After her parents die in a suspicious fire at their family estate, Imogen wants nothing more to do with her family or her heritage at Rockford manor. When her cousin, once her closest friend and ally, also perishes, Imogen stands as the last relative capable of inheriting the property. She returns home alone to the site of countless childhood memories, of which she is now the last survivor. When police uncover evidence that her cousin’s death may not have been accidental, Imogen realizes the murderer must be among the faithful few left nearest to her. The truth will shock her.
This is one of those stories which begins at the climax and leaps back to its beginning to retell events as they happened. It’s not my favorite plot device, but it’s difficult not to invest in this story for its own sake. The pace is quick and the stakes only get higher, sort of like one part Princess Diaries, one part fairytale and one part suspense. It has this sort of otherworldly yet historical flavor to it. Seems odd, but in this case it turns out to be a great mix.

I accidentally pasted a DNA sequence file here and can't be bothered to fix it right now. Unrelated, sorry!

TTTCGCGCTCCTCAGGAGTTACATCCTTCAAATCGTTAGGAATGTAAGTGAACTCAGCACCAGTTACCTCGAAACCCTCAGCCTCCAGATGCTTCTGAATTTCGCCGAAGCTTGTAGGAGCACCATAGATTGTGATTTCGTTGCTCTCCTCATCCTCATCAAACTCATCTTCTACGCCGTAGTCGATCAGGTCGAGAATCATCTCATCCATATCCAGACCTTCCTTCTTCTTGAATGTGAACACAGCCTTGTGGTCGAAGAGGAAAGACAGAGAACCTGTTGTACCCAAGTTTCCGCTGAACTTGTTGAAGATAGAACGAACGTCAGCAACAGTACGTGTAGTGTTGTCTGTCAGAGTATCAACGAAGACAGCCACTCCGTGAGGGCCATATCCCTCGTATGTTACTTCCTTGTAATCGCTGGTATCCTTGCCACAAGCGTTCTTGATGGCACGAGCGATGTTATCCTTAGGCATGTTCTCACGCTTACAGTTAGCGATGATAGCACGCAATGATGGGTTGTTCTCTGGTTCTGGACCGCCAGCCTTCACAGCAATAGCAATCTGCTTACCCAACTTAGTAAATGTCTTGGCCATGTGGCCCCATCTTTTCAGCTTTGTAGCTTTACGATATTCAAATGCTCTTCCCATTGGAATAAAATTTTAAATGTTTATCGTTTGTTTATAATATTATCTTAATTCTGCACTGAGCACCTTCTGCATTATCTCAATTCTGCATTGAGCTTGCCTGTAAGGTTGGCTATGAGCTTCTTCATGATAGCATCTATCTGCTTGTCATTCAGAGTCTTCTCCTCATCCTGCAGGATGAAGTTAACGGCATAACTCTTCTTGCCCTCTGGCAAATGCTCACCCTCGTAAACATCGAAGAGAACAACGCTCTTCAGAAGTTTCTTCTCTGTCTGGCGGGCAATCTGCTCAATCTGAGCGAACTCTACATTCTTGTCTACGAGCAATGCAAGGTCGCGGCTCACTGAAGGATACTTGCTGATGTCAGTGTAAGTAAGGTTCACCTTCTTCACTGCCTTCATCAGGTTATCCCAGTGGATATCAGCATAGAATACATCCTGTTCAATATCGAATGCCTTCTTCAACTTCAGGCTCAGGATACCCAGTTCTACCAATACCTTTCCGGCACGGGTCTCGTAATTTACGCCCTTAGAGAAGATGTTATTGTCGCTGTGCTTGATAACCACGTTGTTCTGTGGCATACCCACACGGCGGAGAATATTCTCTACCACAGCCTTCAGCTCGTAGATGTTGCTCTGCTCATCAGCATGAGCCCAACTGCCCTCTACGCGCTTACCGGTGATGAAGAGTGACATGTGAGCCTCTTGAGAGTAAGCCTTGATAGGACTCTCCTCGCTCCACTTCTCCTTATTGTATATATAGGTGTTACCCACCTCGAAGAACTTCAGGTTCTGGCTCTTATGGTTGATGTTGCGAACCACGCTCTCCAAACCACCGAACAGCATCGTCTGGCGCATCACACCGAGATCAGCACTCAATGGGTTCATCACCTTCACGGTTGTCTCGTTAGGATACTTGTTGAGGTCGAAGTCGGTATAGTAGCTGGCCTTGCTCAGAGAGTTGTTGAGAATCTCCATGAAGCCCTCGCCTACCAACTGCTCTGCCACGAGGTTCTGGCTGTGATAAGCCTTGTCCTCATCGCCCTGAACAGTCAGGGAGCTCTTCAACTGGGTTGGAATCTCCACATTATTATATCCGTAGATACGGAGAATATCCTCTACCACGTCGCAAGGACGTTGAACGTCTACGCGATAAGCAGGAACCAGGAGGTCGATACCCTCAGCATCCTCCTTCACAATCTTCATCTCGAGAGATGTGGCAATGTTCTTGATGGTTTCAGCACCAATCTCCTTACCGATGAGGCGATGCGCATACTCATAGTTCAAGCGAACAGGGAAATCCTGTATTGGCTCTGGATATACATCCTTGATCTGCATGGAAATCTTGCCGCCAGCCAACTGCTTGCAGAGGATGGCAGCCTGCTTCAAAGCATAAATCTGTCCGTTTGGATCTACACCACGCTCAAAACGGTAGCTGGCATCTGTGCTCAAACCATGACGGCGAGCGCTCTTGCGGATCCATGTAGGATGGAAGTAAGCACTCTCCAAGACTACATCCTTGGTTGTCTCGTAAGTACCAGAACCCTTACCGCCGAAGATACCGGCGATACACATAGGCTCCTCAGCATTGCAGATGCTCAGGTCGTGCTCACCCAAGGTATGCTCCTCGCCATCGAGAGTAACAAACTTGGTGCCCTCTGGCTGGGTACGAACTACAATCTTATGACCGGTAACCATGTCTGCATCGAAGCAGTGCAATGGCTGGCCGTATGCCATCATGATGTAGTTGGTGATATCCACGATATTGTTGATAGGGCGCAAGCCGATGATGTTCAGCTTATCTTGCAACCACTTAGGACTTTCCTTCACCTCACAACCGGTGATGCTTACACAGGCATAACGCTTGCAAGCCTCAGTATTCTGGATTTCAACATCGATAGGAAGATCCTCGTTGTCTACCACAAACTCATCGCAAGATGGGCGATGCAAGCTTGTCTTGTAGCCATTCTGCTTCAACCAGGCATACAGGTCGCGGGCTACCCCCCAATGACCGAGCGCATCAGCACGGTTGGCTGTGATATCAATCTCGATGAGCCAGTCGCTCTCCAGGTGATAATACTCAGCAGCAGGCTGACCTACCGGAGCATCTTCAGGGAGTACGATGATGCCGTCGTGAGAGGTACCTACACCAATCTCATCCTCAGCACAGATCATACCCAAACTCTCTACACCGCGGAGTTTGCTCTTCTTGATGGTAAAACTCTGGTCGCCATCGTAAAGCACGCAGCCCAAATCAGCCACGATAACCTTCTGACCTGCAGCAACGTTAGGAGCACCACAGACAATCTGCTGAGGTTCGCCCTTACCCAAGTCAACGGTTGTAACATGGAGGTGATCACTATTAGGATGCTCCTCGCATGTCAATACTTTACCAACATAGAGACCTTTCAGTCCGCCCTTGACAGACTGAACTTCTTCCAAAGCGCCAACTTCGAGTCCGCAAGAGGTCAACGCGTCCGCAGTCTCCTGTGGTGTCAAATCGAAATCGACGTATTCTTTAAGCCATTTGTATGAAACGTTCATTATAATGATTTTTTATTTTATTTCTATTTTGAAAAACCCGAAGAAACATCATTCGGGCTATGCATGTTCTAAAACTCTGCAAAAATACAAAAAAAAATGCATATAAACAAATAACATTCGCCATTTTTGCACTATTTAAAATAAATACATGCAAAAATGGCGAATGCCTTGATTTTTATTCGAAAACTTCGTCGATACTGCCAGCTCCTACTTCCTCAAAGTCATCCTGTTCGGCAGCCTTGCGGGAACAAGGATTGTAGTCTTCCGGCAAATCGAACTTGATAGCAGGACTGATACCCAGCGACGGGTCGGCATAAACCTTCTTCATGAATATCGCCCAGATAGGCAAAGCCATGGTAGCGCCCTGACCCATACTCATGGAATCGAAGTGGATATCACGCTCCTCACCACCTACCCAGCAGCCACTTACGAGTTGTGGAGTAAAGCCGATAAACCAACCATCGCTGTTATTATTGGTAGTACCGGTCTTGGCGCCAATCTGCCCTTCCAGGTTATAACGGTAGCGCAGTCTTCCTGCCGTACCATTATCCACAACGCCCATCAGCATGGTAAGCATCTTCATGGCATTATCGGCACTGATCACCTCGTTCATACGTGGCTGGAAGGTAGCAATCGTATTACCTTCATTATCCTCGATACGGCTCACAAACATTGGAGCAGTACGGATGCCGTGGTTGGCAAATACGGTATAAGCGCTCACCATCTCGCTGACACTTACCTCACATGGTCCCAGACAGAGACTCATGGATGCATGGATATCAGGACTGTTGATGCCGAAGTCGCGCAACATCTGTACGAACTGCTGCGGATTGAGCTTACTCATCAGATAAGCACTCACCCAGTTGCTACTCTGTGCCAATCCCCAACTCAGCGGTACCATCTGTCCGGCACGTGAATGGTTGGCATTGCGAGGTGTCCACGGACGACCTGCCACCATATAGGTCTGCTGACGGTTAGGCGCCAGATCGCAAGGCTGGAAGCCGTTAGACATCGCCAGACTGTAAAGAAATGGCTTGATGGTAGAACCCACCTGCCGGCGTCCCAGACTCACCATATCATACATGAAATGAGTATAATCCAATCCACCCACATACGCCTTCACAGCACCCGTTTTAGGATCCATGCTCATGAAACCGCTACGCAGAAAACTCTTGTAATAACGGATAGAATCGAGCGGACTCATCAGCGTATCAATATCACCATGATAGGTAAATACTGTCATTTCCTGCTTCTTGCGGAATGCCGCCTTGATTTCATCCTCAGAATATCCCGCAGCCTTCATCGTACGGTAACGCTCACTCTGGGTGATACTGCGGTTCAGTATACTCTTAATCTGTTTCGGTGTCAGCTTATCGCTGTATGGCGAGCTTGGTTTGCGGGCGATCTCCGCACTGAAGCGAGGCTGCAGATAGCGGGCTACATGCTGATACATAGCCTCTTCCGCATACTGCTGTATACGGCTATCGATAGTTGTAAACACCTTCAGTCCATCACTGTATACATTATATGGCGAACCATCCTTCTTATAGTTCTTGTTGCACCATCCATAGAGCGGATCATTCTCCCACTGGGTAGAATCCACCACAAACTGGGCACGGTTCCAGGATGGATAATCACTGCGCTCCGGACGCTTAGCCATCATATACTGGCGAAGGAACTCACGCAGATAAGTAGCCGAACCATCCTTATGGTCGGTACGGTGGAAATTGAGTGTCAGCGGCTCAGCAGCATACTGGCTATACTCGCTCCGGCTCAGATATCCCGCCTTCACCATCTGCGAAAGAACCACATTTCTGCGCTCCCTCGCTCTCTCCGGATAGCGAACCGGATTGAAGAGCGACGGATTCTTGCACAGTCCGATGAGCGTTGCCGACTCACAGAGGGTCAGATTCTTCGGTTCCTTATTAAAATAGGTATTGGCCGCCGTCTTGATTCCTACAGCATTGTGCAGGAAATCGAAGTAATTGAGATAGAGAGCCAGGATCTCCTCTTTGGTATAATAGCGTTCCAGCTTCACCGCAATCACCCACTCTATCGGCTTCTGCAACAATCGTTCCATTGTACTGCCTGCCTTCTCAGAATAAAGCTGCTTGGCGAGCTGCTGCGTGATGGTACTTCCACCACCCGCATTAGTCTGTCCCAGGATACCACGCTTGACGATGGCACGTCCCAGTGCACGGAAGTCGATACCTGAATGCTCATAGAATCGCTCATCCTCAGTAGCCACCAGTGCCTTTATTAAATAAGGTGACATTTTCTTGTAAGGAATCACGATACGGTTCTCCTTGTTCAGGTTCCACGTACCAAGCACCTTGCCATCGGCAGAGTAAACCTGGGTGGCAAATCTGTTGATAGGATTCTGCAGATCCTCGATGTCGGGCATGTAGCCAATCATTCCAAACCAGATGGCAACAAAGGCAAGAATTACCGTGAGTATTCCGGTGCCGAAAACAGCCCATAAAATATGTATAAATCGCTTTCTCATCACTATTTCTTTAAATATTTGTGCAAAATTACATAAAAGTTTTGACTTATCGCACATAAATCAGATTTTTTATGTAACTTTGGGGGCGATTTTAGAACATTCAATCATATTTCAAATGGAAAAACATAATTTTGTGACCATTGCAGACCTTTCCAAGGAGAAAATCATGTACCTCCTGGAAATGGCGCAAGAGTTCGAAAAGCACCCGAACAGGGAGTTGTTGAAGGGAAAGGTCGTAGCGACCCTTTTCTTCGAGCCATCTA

The storytelling is solid and the characters thoughtful and sometimes surprising. The plot is peppered with these really strange moments that at the time seem too bizarre to work into the plot, but the author does a great job of pulling all those odd moments together to make the whole story make sense.
Imogen has the power to cause plants to grow and flourish rapidly. There are rumors of a curse on the Rockford family from generations past and rumors of a secret hidden within the garden.
Police investigate the violent death of a teenaged girl. Few details given, but the cause of death was head trauma.